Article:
By Corey Fry and Julia Norton –
Pennsylvania Governor Tom Corbett promised education reform when he took the position in January.
This month he released his proposal for a new public and charter school reform plan. The highlights of the bill include; changes in how teachers are evaluated, a new tax-funded voucher service, improvements to the Educational Improvement Tax Credit program, and giving the state the ability to grant charters for charter schools,
The voucher service plans to give taxpayer funded scholarships to failing, low income students enrolled in Pennsylvania’s 140 worst schools that will pay for their enrollment in private or charter school in the area. The Pennsylvania State Education Association strongly opposes this section of the bill. The idea is extremely unpopular among many interest groups because it redirects taxpayer funding from the failing public schools to private schools. The first year of the voucher program is estimated to cost $21 million.
Joe Herman shared his thoughts on the voucher program, “I disagree with it strongly, its giving tax payer money to wealthy private schools, where they have total discretion with what they do with it, and its taking money away from the public schools. What we need to do is improve our public schools where students are failing.”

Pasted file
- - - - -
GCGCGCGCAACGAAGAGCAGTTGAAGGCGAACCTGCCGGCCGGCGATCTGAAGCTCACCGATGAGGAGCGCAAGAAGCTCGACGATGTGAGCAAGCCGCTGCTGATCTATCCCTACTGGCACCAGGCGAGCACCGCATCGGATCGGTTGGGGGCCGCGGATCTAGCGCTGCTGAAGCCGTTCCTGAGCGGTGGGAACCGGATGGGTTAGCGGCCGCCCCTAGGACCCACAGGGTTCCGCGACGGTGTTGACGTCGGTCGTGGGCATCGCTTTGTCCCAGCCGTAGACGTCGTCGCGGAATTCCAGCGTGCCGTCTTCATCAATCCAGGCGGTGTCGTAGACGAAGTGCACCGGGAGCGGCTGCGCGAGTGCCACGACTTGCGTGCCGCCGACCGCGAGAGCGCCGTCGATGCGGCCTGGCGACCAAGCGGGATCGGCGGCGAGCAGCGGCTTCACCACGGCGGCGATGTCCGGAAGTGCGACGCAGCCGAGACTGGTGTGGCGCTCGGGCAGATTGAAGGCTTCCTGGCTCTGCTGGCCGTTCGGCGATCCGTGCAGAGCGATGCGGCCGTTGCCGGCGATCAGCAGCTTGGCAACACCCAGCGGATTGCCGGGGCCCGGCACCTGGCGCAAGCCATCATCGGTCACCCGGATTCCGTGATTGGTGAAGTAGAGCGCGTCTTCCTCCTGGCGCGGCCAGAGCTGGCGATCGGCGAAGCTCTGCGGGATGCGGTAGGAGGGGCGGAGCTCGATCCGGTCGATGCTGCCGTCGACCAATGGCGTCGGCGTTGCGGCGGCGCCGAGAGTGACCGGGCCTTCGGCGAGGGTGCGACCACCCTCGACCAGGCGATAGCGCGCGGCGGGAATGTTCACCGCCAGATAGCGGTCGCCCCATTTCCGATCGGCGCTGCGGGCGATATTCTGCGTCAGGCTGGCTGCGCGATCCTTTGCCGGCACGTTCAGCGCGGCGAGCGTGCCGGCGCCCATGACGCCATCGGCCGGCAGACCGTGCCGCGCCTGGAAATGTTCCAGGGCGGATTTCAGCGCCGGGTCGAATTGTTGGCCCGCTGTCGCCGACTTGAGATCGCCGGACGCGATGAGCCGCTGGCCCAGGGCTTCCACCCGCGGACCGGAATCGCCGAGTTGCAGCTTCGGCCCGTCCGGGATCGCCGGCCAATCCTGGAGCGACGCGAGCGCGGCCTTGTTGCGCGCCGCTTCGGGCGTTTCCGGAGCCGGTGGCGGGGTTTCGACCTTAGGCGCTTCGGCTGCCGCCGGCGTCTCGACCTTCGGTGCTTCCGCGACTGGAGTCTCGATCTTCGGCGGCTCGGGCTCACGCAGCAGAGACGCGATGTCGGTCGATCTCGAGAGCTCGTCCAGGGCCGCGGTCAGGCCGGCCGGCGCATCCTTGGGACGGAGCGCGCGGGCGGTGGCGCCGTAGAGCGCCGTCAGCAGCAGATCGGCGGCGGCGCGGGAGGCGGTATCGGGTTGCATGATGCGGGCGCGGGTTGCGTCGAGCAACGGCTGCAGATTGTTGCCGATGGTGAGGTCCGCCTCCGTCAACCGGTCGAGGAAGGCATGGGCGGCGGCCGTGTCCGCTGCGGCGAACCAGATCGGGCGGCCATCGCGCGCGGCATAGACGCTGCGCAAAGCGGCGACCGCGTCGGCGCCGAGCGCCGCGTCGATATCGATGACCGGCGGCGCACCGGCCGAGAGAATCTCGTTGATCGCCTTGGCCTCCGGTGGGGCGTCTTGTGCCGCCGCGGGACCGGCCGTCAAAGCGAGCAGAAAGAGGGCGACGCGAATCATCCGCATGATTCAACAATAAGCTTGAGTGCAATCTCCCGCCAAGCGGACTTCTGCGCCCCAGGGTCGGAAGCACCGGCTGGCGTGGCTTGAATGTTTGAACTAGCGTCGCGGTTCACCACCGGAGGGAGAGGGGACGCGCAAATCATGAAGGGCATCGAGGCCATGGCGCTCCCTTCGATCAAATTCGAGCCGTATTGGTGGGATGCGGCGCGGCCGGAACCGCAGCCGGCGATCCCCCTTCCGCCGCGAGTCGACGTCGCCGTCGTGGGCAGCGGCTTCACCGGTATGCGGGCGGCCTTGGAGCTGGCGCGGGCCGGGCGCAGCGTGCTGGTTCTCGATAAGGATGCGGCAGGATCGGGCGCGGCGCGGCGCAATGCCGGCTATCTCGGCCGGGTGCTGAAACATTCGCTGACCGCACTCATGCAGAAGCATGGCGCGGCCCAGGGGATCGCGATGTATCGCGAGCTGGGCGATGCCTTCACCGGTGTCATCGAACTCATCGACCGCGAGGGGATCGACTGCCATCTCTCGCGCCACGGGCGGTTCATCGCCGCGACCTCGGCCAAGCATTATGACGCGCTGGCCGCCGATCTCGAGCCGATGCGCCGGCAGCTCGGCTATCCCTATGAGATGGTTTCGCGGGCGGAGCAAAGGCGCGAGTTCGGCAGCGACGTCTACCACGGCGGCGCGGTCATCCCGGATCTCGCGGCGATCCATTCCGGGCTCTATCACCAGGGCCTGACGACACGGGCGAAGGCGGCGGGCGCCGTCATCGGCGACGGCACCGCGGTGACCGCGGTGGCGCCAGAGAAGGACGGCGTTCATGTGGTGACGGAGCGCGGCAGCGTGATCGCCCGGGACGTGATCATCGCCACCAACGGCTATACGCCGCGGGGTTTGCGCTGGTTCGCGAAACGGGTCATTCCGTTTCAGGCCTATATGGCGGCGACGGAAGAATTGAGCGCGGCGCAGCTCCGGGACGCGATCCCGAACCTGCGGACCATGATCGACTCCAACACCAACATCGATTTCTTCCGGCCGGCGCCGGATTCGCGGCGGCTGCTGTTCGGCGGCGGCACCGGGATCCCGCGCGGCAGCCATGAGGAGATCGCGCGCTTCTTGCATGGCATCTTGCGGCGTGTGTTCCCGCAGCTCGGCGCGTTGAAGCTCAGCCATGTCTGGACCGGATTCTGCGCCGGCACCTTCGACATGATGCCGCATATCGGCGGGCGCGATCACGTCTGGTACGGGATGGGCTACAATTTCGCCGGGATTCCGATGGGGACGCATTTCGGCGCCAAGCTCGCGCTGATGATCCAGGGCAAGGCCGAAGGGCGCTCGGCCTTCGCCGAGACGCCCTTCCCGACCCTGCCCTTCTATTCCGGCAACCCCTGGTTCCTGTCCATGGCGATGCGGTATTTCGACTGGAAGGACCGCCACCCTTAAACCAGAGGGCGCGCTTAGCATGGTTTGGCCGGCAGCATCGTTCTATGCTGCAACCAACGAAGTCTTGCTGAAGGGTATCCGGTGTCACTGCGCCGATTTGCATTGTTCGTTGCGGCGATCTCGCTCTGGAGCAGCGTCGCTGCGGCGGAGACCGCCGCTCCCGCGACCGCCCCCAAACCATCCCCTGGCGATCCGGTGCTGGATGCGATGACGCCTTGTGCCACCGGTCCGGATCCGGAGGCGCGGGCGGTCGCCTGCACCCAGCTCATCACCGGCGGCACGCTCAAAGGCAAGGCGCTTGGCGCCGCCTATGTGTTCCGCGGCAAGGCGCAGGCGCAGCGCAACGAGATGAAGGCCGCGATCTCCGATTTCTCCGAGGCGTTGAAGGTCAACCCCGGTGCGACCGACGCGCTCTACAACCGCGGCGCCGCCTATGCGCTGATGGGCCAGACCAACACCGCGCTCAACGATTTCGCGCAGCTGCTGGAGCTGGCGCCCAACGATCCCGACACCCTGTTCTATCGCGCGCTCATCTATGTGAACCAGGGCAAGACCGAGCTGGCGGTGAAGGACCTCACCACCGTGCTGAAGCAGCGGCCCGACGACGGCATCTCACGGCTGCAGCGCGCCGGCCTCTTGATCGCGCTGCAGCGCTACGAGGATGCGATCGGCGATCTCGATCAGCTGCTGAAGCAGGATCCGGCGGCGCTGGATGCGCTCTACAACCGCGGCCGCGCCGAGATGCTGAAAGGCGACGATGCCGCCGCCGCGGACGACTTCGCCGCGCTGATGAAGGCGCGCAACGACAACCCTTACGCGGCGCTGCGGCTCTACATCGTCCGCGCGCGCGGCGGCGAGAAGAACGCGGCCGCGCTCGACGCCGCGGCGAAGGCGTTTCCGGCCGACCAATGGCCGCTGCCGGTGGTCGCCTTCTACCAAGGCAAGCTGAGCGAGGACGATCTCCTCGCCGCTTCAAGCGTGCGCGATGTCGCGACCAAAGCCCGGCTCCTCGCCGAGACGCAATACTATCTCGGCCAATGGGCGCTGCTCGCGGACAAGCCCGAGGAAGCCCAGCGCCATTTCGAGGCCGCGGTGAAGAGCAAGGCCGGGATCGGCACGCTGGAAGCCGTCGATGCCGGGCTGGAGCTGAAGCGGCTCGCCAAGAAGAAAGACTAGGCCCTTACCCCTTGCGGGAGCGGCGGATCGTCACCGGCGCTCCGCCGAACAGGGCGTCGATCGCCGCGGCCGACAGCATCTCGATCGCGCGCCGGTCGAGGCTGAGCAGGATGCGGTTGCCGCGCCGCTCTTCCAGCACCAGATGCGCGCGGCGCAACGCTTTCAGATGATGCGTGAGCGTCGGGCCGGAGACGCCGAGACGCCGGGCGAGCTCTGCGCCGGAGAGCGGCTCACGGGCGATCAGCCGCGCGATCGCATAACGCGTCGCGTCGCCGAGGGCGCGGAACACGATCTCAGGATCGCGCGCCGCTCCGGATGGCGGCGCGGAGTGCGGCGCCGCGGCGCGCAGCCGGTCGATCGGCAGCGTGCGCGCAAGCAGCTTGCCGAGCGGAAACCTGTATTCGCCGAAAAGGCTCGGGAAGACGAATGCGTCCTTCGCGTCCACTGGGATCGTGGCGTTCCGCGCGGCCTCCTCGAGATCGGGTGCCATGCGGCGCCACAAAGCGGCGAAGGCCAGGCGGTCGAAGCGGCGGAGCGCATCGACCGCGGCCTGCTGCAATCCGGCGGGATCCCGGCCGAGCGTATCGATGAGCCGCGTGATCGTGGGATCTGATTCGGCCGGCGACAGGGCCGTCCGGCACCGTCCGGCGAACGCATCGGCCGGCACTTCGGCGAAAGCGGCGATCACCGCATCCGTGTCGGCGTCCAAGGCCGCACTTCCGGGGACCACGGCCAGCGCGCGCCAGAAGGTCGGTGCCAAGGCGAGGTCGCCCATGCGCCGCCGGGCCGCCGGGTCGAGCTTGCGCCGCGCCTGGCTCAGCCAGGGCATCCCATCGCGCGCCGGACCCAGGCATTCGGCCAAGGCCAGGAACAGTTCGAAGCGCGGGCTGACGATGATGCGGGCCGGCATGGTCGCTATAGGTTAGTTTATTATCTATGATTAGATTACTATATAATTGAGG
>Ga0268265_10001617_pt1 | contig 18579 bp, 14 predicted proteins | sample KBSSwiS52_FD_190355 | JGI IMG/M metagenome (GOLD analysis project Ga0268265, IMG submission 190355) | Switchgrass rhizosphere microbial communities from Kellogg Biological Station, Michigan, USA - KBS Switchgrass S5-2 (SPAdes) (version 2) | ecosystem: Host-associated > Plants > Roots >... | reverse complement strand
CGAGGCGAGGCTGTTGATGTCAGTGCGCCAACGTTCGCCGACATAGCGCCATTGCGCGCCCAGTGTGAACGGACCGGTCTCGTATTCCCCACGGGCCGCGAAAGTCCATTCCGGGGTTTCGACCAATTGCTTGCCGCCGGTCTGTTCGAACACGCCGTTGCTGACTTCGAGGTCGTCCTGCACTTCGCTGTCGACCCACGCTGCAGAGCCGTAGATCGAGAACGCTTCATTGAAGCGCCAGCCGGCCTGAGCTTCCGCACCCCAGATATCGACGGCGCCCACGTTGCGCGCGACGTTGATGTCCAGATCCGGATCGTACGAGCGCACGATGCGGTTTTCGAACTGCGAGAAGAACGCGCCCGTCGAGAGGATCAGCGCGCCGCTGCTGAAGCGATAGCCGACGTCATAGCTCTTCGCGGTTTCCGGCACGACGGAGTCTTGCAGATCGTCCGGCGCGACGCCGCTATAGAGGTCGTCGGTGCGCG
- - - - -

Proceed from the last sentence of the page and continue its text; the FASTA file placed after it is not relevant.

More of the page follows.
One of Corbett’s goals was to create more charter schools in Pennsylvania. A section of his bill plans to allow for the creation of more charter schools by giving the state the power to grant charters, but under stricter regulations than are currently being used.
Corbett also stated that he wanted to modernize the teacher evaluation program. “I realize that there are many good teachers in Pennsylvania.” he said. However the bill aims to get rid of the teachers that are just slipping by or those who haven’t been properly evaluated in recent years.
Finally, Corbett plans to increase funding to the Educational Improvement Tax Credit program. This will give more tax breaks to groups or companies that donate to public or private school programs.